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Bill Price worked as a locomotive driver during the final days of steam. Based at Mold junction, he had a wide experience of working across the, pre-Beeching network. But Bill also worked the local branch lines. Especially the working routes and sidings that linked the regional systems to the riverside at Connahs Quay.

One line, of which Bill had first-hand knowledge, was the famous "Buckley Line" -the single track that conveyed commodities such as kiln products and coal from the industrious communities of the North Wales hinterland down to the river Dee quayside from whence they would be loaded for shipping to destinations far and wide.

The interview was a classic case of happenstance! The Kathleen & May Heritage Centre is open most Friday afternoons for anyone to drop-in and share stories and photos of Connahs Quay & Deeside, over a cup of tea, with like-minded folk. Bill Price had been brought along by his granddaughter, Ally -and once Bill had revealed that he once drove the loco that used to play the line between Buckley and Connahs Quay, I just had to ask him to help explain something about a long-contested feature of one of the last tunnels through which the busy little engine had to negotiate. With me armed with my pocket camera and Ally holing the microphone, we trundled out the 100yards or so and stopped to chat by the tunnel.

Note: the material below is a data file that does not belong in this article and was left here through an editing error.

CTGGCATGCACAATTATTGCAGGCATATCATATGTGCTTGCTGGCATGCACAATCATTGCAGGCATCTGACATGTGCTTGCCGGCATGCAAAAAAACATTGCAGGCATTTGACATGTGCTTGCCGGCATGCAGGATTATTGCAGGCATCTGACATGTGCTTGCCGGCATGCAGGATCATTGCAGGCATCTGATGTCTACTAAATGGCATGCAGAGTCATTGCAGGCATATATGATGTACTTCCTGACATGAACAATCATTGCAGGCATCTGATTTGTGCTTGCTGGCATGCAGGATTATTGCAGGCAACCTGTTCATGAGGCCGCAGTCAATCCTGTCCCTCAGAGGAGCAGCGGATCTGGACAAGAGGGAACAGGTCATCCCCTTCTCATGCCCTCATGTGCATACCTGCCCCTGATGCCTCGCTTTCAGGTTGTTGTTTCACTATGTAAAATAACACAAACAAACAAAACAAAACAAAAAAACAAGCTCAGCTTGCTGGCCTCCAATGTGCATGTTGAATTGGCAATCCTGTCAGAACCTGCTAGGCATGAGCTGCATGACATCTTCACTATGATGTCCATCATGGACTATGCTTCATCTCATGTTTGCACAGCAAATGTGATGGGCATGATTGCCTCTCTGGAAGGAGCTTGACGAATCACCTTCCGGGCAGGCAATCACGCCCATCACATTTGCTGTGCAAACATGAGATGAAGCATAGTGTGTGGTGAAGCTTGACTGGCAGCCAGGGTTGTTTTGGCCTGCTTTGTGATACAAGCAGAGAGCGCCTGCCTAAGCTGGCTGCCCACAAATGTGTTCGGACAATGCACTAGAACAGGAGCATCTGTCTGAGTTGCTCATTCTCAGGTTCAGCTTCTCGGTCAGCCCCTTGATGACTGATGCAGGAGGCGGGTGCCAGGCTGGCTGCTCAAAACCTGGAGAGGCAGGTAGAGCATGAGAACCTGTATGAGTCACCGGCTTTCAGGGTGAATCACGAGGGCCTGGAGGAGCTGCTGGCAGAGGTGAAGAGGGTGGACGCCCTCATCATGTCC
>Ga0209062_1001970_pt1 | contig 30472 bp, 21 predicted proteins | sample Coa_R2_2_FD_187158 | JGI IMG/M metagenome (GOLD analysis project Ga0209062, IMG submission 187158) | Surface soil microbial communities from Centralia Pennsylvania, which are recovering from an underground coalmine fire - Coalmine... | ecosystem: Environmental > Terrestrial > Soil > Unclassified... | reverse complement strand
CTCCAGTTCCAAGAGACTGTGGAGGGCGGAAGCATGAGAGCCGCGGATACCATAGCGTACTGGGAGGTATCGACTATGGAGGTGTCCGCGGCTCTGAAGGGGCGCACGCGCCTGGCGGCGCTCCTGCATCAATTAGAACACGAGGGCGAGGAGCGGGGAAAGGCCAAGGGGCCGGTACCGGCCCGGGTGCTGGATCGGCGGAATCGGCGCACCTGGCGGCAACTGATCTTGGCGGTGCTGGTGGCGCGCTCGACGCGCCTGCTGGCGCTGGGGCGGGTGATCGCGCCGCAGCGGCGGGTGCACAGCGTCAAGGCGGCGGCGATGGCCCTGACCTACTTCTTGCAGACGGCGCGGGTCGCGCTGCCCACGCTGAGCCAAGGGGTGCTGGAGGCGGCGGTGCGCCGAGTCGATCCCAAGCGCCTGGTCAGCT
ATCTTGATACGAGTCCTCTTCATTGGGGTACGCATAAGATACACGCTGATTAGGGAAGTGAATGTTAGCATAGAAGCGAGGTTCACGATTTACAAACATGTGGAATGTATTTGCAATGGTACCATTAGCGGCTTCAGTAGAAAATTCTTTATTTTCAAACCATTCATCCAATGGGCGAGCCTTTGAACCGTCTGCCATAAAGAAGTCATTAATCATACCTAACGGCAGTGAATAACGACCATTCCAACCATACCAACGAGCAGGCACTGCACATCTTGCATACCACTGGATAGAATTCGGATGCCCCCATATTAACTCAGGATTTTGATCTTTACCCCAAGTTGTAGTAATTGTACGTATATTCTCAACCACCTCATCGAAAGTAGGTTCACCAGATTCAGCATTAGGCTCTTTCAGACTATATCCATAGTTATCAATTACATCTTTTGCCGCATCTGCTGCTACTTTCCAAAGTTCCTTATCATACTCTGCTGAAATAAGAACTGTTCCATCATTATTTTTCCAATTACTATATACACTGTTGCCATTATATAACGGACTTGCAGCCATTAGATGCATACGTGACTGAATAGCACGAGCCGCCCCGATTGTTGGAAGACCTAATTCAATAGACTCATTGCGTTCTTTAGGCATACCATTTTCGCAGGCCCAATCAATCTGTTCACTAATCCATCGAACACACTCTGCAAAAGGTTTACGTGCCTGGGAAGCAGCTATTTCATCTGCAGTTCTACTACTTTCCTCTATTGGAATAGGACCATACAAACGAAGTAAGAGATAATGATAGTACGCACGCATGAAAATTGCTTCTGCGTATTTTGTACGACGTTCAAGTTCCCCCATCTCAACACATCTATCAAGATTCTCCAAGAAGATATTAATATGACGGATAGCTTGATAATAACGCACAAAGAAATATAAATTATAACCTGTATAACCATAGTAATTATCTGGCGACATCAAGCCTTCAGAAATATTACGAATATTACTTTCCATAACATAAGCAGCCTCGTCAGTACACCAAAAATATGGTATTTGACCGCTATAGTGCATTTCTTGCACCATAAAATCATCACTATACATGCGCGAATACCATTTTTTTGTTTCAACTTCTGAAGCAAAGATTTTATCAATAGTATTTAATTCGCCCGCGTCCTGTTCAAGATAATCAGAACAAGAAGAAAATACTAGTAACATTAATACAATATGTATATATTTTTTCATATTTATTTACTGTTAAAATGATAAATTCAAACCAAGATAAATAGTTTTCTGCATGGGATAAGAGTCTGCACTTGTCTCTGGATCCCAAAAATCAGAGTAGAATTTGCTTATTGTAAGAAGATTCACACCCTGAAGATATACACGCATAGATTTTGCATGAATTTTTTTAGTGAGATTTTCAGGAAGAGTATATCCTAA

The outer rim of the tunnel's brickwork has looked scarred and broken for many years. In modern times, it's condition, and how it got that way, has been the subject of some conjecture. We began chat with Bill setting the record straight!

Bill also refers to:
Connahs Quay power-station -in the days when it was coal-fired.
Pleasures & tribulations of being confined to the engine cab.
Cargoes of newly-built harvesting equipment from Mold Station.
Shipments of dangerous, war-time mustard gas, manufactured at Rhydymwyn destined for eventual destruction at a plant on Merseyside.

Production notes:
This film was without any pre-planning or scripting. When the opportunity presented itself, the people the location (and the North Wales weather) were amenable, it just seemed right to step outside and do it!

It was made using a hand-held pocket digital camera (Panasonic TZ70) . Sound was recorded by Bills granddaugher, Ally Morrison who quickly agreed to be pressed into service as "Mic-man" to hold to the fore, JB's miniature digital, "memo" style. mp3 recorder.
Mike Dougherty, a "Kathleen & May" heritage stalwart helped-out as impromptu, production "bag-man".

Hope folks enjoy Bill's recounting of some of his impressive life experiences. Especially the story of the multi-use cab shovel!!
It is a good example of using whatever equipment might be to-hand at the time.

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